Most of us make provisions for our dogs in the event we die before them and anybody who tells me that I need to put my dog down because they have a chronic illness, cannot be trusted to care for my dog. Both of my sisters believe my mom's dog should be euthanized because pancreatitis is painful and she has been hospitalized four times in the last year. She's been quite happy, healthy and enjoying life the other 347 days of the last year but I should have her euthanized. Ha! There is no way I would ever ask anybody in my family to care for my dogs when I pass because they are all clueless and are completely untrustworthy. Most of my friends are excluded as well so my circle of friends who I would trust with my dogs is quite miniscule. Caring for chronically ill dogs is not easy on any level but it is really tough when you are also taking care of your 94 year old mom with little to no help from family. My mom has been hospitalized four times in the last year with a serious GI bacterial infection and five fractured vertebrae. I didn't have her euthanized either. I am my dogs' only voice and I could care less what others think, nor does what they think have one iota of influence over any decision I make for my dogs.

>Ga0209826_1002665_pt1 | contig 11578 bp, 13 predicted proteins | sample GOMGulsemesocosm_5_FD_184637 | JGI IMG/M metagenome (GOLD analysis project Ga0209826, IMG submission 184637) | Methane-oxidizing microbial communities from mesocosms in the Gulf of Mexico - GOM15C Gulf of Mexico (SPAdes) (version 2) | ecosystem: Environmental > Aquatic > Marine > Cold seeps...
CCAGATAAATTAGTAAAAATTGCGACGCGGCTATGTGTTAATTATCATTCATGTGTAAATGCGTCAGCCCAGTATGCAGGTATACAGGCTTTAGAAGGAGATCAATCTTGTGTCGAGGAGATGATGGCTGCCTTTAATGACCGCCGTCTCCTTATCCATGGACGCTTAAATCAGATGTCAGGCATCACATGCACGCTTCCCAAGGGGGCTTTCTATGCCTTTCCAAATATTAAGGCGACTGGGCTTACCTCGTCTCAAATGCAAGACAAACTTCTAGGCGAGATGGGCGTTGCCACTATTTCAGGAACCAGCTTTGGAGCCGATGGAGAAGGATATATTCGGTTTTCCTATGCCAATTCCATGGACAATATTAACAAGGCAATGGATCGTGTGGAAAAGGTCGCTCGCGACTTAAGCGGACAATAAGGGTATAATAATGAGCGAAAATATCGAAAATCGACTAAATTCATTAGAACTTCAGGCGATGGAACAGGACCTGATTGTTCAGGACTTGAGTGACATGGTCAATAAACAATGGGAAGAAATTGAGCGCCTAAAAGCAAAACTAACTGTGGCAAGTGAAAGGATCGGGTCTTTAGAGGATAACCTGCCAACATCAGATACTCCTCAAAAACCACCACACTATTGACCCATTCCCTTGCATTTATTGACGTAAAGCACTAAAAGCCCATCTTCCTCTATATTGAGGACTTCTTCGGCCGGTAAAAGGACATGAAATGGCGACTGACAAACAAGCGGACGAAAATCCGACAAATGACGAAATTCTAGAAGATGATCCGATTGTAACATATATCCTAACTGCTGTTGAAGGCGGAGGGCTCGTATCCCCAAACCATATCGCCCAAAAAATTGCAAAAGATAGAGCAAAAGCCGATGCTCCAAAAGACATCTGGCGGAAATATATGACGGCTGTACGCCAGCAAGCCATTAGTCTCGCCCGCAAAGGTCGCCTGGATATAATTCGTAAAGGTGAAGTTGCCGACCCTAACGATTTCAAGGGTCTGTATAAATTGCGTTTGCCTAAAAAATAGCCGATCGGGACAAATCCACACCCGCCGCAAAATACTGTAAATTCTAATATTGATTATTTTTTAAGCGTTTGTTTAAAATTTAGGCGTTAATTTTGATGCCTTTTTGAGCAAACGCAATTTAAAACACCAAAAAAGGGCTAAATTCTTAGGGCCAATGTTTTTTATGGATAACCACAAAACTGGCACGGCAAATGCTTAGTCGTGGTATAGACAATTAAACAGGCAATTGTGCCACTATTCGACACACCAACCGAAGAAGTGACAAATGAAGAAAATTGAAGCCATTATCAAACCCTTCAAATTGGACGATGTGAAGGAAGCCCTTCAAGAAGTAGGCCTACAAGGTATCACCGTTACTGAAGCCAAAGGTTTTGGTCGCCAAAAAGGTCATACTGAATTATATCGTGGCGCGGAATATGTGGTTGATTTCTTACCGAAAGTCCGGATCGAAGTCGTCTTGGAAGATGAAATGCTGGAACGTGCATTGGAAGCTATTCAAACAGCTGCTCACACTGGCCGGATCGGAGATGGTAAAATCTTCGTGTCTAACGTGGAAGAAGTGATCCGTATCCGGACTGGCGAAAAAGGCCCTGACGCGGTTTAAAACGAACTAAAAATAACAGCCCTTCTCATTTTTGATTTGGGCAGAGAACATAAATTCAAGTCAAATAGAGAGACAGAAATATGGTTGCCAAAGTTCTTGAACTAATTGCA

4. #4
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    Default Re: The Invisible Emotional Burden of Caring for a Sick Pet

    I have already told my son that he is the only one I would trust to take care of mine if I should die before them. No one in my family understands the things I do for them and how much of myself I give, even my daughter who thinks they're just dogs. They think I'm nuts and I don't care. I might be, but I love them all and I will care for them as long as I am able to.

    My sister used to dog sit for a friend of mine who I used to work with. Then she stayed with her when she was diagnosed with pancreatic cancer. When our friend left for Christmas in 2009, my sister took the dog home with her and took care of her. Our friend passed away down in Florida in January, 2010. No provisions were made for Sara, who was old and had a lot of health problems. I'm sure they would have put her down, but my sister kept her until she passed away in 2011. The sister of our friend never offered my sister any money to take care of Sara, and the vet bills were enormous, but she loved her and took on that responsibility.